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Idaho Conservation League

Idaho Conservation League LogoAbout

We Stand for Idaho
We are a conservation community working to keep Idaho the kind of special place you experienced as a child-and to protect it for the next generation of children. Since 1973, ICL has connected people like you-people interested in conservation-to decision makers and to each other.

Our work focuses on mitigating and adapting to climate change in Idaho, restoring salmon and steelhead to healthy populations, preserving public lands and the flora and fauna that call them home, and cleaning up the Snake River.

From the high desert of southern Idaho to the rainforest in northern Idaho and to the mountains and rivers of central and eastern Idaho-we’ve been working vigilantly for more than 40 years to protect what you love about Idaho.


  •  ICL provides a community of supporters across Idaho who are interested in protecting Idaho’s clean air, clean water, pristine landscapes and native flora and fauna.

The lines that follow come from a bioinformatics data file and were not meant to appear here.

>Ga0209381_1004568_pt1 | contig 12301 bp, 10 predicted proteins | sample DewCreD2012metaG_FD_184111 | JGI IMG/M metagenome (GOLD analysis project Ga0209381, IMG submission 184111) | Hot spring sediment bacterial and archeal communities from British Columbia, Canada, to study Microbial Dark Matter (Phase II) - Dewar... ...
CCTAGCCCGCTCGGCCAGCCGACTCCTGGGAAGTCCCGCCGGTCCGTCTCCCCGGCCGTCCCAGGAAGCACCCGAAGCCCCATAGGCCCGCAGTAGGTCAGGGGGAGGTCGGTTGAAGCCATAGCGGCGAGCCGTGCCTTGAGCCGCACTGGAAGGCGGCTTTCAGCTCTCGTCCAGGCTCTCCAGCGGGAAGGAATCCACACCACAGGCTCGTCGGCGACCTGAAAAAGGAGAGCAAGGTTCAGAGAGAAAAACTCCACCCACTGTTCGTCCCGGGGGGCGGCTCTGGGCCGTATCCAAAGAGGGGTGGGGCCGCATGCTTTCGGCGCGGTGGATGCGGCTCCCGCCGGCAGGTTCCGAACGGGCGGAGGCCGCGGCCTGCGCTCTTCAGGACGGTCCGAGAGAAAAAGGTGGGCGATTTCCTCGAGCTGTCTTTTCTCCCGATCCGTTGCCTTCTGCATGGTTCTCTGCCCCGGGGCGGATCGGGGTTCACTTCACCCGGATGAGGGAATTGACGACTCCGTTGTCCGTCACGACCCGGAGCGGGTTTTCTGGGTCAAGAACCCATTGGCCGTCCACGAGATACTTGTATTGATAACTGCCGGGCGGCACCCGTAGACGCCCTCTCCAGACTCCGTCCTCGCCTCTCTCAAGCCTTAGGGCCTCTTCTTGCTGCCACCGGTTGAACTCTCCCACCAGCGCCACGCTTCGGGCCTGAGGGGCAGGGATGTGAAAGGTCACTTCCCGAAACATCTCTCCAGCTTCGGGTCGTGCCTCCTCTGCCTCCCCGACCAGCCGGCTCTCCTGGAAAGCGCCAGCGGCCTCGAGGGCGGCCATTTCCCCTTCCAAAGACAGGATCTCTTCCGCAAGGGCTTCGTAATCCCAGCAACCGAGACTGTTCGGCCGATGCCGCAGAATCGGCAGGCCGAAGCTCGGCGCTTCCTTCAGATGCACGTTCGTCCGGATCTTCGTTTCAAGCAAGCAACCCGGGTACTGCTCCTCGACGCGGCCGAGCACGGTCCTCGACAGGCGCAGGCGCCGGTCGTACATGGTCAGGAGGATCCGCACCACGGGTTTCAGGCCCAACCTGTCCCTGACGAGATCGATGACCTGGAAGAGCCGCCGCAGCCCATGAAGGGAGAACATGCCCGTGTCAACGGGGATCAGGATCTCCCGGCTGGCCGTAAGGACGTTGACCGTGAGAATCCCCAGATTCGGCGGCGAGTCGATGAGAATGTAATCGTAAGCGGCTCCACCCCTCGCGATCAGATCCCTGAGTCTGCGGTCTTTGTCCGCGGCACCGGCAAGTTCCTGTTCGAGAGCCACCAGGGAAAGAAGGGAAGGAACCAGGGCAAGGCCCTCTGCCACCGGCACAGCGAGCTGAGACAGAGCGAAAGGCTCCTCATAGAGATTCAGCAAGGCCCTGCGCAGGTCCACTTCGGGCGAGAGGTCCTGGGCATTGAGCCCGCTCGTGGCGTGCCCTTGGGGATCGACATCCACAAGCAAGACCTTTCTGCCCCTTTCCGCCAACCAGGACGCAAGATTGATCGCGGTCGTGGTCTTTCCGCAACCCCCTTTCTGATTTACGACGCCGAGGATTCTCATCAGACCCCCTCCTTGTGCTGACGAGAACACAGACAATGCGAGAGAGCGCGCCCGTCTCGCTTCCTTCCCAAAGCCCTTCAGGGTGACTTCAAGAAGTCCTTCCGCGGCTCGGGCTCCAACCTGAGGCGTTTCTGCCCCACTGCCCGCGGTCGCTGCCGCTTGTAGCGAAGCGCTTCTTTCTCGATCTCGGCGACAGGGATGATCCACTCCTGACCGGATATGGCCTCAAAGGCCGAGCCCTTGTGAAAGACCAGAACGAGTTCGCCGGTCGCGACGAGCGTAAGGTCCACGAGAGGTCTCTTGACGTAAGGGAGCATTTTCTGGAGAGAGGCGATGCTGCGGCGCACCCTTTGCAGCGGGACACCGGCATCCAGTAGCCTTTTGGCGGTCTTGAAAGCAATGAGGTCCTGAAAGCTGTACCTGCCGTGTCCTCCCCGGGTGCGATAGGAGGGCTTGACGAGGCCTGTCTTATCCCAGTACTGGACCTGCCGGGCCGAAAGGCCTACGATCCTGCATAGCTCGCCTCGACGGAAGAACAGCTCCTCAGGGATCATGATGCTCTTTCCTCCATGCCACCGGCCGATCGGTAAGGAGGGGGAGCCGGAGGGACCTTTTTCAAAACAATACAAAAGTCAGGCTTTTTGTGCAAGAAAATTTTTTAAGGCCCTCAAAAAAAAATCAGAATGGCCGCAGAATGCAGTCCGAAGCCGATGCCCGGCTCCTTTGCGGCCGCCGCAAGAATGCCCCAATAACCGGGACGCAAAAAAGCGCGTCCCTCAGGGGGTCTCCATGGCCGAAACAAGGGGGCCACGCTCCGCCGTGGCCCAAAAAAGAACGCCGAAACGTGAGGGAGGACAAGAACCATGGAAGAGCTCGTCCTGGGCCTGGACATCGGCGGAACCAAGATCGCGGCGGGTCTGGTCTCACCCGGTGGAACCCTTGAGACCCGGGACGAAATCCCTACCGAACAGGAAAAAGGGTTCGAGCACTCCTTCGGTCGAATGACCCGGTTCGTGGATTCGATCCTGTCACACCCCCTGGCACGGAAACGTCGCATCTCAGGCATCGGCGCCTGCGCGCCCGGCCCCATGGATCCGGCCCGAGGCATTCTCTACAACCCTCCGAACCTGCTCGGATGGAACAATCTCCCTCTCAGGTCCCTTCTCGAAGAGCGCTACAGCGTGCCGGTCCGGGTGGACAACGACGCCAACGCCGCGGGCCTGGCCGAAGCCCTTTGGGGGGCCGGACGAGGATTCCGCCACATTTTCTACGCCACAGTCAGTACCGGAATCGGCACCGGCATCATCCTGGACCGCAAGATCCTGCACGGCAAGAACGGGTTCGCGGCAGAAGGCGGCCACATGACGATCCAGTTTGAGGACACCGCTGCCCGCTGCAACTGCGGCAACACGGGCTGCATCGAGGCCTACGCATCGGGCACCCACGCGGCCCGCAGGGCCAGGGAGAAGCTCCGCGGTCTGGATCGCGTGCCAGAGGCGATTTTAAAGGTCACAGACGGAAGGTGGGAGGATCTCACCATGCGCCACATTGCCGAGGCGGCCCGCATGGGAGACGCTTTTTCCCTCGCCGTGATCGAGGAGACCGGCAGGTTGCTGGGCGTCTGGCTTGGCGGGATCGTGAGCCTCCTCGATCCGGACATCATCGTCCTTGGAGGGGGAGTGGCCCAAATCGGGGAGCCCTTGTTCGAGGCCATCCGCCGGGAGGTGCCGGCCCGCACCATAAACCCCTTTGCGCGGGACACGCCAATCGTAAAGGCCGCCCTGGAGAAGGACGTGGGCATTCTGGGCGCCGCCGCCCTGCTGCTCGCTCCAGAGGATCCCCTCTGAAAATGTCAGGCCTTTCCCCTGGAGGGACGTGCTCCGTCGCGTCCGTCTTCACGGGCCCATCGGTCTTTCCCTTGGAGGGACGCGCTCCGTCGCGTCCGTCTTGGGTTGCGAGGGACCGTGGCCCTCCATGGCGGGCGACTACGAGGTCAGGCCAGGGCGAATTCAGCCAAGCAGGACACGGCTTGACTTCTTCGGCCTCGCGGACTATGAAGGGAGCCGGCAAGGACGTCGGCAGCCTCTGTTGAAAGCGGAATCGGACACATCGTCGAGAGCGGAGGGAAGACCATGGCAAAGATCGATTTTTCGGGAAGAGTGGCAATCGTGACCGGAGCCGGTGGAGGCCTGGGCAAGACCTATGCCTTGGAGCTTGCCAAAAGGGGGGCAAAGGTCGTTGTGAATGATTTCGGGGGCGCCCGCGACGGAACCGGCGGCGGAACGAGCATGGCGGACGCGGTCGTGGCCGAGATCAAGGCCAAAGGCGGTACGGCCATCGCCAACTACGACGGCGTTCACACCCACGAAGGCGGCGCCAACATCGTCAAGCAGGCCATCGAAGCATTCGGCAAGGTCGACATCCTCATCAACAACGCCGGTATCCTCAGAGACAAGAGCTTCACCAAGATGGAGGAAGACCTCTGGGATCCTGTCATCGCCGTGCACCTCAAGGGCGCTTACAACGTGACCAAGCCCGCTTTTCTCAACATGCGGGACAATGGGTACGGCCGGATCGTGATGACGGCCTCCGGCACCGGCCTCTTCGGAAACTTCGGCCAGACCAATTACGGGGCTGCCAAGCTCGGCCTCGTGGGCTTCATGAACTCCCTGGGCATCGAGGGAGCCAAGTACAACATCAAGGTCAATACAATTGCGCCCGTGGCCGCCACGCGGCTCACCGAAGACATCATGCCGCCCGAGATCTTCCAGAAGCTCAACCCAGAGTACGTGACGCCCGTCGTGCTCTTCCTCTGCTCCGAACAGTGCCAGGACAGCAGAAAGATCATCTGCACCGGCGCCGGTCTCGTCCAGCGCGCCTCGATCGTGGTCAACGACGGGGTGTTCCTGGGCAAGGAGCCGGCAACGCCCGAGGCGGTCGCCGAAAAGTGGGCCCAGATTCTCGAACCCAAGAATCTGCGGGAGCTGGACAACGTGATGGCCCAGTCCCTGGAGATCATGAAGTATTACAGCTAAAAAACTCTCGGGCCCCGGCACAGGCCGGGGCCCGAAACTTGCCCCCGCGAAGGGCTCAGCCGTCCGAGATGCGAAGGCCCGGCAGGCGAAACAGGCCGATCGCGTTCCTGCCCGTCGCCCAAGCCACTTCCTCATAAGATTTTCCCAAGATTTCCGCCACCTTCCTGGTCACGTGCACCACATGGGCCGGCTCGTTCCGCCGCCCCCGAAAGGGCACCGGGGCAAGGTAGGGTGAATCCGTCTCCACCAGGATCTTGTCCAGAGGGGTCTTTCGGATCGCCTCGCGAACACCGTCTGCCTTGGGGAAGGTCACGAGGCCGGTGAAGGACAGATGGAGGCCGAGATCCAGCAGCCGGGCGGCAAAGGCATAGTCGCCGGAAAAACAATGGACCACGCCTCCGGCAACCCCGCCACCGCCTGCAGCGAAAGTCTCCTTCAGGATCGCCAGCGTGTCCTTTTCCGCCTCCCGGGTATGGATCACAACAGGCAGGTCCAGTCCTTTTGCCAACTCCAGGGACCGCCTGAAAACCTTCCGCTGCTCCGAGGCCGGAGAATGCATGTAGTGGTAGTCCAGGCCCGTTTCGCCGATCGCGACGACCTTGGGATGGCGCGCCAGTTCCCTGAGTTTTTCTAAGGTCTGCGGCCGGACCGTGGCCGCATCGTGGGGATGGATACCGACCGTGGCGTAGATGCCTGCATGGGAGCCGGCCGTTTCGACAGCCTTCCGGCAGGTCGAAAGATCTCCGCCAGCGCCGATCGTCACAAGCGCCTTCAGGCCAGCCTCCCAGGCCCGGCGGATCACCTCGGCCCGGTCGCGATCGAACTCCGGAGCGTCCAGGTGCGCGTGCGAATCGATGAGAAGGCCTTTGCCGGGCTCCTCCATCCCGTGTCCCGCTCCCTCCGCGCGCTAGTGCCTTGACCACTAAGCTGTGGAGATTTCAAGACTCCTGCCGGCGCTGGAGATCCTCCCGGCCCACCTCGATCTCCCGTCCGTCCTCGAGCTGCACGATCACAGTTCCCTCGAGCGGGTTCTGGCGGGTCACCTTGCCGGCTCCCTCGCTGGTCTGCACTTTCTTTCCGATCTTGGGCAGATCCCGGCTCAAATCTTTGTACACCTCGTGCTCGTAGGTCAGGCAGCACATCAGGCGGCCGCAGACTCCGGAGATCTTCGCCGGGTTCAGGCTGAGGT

• We are proficient at engaging with Idahoans on pressing environmental issues and connecting them with decision makers.
  • Our staff is experienced with environmental policy development, regulatory oversight, and building consensus on solutions that protect Idaho’s environmental.

Collaborative Projects

Our climate work does not involve any current collaborations with BSU; however, we have a number of topics we’d be interested in collaborating on, including:

  1. Preparing communities for poor air quality during wildfire and prescribed fired events. We aim to work with communities to set up “clean air spaces” – a designated building or room that has filtered air for community members to visit during poor air quality events.
  2. Promoting co-located energy generation and usage. A significant portion of electricity in Idaho is used for irrigation pumps. We’re working with partners to explore funding the installation of solar panels at these pumps, which would provide clean energy and build resiliency on farms.
  3. Tracking harmful algal blooms in recreational, drinking and irrigation waters. HABs present a serious risk to human health, but little is known about the repercussions of HABs in our irrigation water and how these toxins are transmitted through food.
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